The Carlisle Mosquito Online

Friday, December 8, 2006


ConsCom orders work halted on Mark property

When the Carlisle Conservation Commission (ConsCom) approves a construction project and issues an Order of Conditions establishing the rules to be followed as the plan is implemented, it is expected that those instructions will be respected. Failure to fulfill that expectation can get the applicant in considerable trouble, as Concord Street resident Theodore Mark has discovered.

Concerned that Mark's project on the corner of Bingham Road appeared to have deviated from plans okayed in 2005, Conservation Administrator Sylvia Willard contacted the owner, informed him that she needed to make an inspection and, accompanied by him, verified the existence of discrepancies. Later, in consultation with ConsCom Chairman Roy Watson, she was asked to issue an Enforcement Order to halt outside work on the property, and request Mark's appearance at the commission's November 30 meeting.

Changes proposed

The homeowner was represented at that session by David Ross Associates' Engineer Sean Hale and Attorney Alex Parra, who had filed an Amended Notice of Intent (NOI).

Hale led off with a description of the changes that had been made in the original NOI, which had included a five-bedroom house, garage, septic system, driveway, well and 100-foot retaining wall. He listed five deviations from the original plan, the majority of which he said had resulted when the proposed location of the well had changed to avoid extensive ledge. The site chosen was adjacent to the wetland and required 180 square feet of fill to be dumped into and around a portion of the wetland as protection from freezing. This in turn made it necessary to extend the retaining wall to prevent siltation into the resource area.

When it was discovered that water was collecting in another area near the road, two rip rap (stone lined) drainage swales were installed. In addition, the amended NOI called for an enlarged garage, a paved driveway and a second gravel entrance, all of which required increased fill. Finally, an agreed-upon pile of rocks had grown substantially.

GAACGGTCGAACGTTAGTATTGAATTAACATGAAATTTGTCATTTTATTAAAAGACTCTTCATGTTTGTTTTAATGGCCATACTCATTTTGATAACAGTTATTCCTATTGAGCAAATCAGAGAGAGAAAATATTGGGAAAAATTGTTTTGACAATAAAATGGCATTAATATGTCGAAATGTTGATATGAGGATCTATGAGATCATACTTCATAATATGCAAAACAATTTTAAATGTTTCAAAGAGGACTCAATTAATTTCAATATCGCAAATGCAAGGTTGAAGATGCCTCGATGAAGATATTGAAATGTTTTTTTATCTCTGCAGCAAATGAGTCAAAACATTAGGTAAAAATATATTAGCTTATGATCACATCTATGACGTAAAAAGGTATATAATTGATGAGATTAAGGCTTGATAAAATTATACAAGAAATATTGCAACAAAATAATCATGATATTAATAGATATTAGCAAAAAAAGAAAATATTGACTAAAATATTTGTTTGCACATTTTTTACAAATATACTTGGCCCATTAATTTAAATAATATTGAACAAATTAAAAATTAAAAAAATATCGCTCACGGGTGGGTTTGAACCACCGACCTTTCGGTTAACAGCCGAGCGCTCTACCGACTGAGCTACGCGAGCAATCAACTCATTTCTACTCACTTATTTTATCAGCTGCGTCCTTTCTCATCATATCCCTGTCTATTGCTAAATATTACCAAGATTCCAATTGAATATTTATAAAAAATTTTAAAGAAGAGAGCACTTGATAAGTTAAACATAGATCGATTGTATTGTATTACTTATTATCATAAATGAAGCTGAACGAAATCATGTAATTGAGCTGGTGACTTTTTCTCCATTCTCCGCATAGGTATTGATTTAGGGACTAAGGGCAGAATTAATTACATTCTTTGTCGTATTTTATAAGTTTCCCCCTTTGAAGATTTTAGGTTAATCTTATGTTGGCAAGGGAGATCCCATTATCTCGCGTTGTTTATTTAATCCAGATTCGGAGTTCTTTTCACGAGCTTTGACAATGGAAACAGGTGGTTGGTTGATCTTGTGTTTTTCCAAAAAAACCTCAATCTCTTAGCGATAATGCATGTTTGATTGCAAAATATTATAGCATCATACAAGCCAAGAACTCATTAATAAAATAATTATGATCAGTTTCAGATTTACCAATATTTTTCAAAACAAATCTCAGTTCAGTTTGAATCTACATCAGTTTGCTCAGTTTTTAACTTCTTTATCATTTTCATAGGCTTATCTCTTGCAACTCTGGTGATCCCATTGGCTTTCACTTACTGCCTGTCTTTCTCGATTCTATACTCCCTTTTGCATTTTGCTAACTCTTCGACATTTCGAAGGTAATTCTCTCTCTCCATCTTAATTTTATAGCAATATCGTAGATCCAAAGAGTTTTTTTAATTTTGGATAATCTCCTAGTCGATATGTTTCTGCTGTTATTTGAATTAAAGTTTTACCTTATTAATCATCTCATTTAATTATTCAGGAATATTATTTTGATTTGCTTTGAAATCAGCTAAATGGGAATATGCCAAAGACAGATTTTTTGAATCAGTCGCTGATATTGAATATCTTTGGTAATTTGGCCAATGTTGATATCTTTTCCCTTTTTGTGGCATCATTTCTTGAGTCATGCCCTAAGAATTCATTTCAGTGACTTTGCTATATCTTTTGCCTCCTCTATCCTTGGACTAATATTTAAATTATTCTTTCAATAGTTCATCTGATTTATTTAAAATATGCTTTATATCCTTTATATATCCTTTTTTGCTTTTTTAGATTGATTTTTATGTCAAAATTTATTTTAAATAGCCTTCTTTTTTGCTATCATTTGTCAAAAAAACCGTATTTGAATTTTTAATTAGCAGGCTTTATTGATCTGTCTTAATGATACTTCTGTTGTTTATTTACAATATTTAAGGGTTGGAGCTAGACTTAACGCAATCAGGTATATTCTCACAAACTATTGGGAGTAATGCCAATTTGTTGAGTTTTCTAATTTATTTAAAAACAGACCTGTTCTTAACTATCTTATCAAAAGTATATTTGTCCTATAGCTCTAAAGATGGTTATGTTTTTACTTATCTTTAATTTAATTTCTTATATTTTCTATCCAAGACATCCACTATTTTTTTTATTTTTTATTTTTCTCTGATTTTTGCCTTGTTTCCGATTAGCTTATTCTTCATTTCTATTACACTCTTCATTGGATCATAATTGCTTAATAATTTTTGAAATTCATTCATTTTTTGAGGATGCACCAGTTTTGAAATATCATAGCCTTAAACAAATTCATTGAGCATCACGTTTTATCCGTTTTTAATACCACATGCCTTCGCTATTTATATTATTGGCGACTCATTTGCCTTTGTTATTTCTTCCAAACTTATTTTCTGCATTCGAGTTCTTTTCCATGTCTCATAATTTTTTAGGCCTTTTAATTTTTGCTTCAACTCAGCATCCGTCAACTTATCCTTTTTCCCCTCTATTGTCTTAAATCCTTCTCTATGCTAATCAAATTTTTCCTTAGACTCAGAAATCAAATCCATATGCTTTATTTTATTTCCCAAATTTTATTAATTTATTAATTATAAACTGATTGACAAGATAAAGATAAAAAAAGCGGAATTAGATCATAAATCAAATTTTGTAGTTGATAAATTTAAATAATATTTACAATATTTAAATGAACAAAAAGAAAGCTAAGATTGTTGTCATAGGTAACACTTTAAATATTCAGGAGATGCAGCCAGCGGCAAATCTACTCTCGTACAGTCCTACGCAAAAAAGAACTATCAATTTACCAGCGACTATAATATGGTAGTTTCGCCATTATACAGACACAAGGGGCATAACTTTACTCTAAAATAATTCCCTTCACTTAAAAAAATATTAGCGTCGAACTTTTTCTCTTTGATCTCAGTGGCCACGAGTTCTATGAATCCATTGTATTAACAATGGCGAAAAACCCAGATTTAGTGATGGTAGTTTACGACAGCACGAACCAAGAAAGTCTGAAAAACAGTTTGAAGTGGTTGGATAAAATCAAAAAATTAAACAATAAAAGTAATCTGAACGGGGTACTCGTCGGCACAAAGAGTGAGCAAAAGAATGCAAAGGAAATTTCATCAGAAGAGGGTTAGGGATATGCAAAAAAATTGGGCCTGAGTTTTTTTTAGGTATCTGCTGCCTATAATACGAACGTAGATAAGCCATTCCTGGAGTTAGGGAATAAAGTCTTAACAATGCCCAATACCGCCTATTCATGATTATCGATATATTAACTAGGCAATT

Wetland fill a concern

Commissioner Tricia Smith zeroed in on the 180 square feet of fill in and near the wetland. "Where did it come from? " she asked. "Did it come from a contractor?" Watson made it more specific, "Was it clean fill?" Hale pleaded ignorance. Willard interjected that she had received a phone call from Mark some time ago saying that the contractor had used fill he believed was incompatible with the Order of Conditions, and that he had ordered it removed.

Finding a way forward

At that juncture Parra took over, saying that his client was looking for a way forward and was willing to do whatever the commission felt was necessary. The fill could be removed and the retaining wall shortened. "We want to know what is needed to bring him into compliance," he told them. Repeating that he was deeply concerned about the source of the fill, Watson called for a site walk, and Smith requested a list of the contractors who had worked on the site.

All agreed that the first order of business was to make sure the site is "buttoned up for the winter." The commissioners would make a site visit to assess the long-and-short-range damage and meet with Mark's team on December 14 to talk about compliance issues and decide where to go from there. Hale added a note of caution, asking that any plan of compliance avoid causing further damage to the resource area.

As for the matter of possible future penalties, which had been raised briefly by Smith, Parra suggested, and the commissioners appeared to concur, that the issue should be left to the end of the process. It could then be directly related to Mark's diligence in complying with the commission's requests. The hearing was continued to 7:30 p.m. on December 14.

2006 The Carlisle Mosquito